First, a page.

Managing data security risks for organisations

Wun Rizwi

High-profile personal data security breaches have increasingly been the headlines of late. In December 2013, Target Corporation, a giant retailing company in the United States, disclosed that hackers had gained unauthorised access to payment card data. Subsequent investigations revealed that the stolen information included names, mailing addresses, phone numbers or email addresses for up to 70 million individuals. 

Earlier this year, the South Korean Financial Services Commission suspended the operations of three credit card firms for three months, after an employee of a third party contractor engaged by the firms used a portable hard drive device to steal credit card data. About 20 million customers were said to be affected by the firms' data breach.

In April, it was announced that the Monetary Authority of Singapore ("MAS") had taken "appropriate supervisory actions" against Standard Chartered Bank ("SCB") as a result of 647 private banking clients' data that were stolen through a server of the bank's third-party service provider. The MAS also reminded financial institutions to implement robust controls to safeguard customer information.

These cases show that no organisation that collects or processes personal data is immune from data security risks.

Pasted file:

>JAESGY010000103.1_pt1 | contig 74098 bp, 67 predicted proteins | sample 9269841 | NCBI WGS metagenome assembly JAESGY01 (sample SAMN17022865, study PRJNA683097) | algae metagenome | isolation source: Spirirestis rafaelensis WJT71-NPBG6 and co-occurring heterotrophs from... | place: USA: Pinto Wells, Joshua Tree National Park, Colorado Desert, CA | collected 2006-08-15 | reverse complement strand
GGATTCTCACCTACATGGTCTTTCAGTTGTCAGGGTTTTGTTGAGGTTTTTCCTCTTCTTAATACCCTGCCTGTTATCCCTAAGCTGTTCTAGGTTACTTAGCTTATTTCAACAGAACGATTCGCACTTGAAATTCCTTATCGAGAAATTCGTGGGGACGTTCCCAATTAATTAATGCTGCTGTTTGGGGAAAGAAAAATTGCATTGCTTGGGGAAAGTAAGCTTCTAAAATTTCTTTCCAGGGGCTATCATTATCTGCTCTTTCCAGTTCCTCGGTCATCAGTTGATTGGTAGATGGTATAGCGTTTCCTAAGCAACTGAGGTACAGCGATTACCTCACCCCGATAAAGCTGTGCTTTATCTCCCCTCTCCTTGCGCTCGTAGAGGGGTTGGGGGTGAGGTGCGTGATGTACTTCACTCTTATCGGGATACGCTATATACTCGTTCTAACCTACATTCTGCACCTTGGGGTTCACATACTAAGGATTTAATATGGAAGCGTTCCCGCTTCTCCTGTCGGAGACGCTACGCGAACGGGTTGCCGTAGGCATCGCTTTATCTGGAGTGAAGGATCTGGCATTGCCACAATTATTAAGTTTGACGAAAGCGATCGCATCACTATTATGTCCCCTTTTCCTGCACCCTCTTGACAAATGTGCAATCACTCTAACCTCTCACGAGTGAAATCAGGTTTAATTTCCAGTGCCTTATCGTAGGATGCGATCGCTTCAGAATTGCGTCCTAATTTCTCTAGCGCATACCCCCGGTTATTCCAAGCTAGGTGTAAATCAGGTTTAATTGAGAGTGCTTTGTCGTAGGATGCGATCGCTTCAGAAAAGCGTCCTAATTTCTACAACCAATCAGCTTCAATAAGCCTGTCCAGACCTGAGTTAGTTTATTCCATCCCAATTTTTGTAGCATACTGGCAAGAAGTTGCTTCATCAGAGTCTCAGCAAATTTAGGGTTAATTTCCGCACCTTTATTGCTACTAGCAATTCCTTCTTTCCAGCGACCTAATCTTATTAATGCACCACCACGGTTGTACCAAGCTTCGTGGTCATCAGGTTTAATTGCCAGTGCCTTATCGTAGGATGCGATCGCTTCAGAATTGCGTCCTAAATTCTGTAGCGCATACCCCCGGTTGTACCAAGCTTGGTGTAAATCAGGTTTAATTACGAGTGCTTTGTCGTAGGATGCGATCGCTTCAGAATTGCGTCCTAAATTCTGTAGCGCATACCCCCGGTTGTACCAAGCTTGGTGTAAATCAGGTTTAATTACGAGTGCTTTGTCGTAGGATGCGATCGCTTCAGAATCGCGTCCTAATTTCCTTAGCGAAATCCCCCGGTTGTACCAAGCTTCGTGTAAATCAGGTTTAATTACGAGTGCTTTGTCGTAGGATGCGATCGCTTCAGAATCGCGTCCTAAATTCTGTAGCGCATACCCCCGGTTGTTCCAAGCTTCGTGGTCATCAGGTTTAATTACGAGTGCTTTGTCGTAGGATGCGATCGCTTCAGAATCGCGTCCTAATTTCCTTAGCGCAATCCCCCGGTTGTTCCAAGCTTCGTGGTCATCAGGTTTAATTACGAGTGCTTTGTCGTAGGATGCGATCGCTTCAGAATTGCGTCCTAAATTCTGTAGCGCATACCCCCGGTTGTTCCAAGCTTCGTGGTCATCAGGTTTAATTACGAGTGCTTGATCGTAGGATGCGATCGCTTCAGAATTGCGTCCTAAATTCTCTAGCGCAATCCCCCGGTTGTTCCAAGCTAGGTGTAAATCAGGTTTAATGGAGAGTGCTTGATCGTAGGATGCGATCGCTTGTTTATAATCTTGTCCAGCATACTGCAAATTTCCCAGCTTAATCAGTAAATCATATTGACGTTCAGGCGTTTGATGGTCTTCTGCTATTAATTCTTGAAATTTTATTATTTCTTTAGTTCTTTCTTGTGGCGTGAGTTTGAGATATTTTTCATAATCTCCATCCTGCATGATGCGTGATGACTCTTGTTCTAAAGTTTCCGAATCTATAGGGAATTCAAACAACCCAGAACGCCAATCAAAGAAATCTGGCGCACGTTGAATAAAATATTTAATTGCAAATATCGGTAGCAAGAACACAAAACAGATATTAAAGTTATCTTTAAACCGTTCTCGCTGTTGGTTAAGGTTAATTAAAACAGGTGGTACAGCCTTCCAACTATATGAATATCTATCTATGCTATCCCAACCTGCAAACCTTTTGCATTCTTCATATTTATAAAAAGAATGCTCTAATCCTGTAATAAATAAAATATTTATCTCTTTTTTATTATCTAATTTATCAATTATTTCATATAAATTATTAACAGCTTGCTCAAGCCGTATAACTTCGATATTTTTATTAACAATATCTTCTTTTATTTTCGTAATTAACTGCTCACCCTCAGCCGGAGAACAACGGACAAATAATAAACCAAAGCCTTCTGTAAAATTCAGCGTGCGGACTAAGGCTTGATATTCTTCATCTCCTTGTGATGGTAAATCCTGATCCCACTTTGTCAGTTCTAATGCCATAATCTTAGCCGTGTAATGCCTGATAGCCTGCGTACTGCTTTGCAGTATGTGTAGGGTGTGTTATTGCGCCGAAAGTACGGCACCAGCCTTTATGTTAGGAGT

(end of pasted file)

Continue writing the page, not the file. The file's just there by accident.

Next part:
In Singapore, section 24 of the Personal Data Protection Act ("PDPA") requires organisations to protect personal data in its possession or control by making reasonable security arrangements. It is not specified what security arrangements are considered "reasonable", and understandably so. Non-binding Advisory Guidelines to the PDPA ("Guidelines") recognise that there is no 'one size fits all' solution to comply with this obligation. Examples of security arrangements are administrative measures, physical measures, technical measures or a combination of these.

Implementing technical measures to address current vulnerabilities and threats is critical. The Guidelines provide that such measures include ensuring that computer networks are secure, adopting appropriate access controls, encrypting personal data and installing appropriate computer security software. Recently, a US federal judge granted permission to the US Federal Trade Commission to sue Wyndham Worldwide Corporation, an international hotel management company, for failing to take similar technical measures, such as using firewalls and strong user IDs and passwords, as well as up-to-date operating systems and security updates. These alleged lapses led to more than 619,000 consumer payment card accounts being hacked and more than US$10.6 million in fraud loss.

Organisations must also anticipate potential vulnerabilities and threats in a dynamic cyber-environment, so that existing security arrangements do not become obsolete. The Guidelines provide that organisations should update computer security and IT equipment regularly. In January 2013, Sony Network Entertainment Europe Limited ("Sony Network") was fined £250,000 by the United Kingdom Information Commissioner's Office ("UKICO") following the hacking of the "PlayStation" network platform that compromised the personal information of millions of customers. The UKICO found that although Sony Network had tried to protect account passwords, it failed to ensure that its service provider kept up with technical developments despite the technical resources available.

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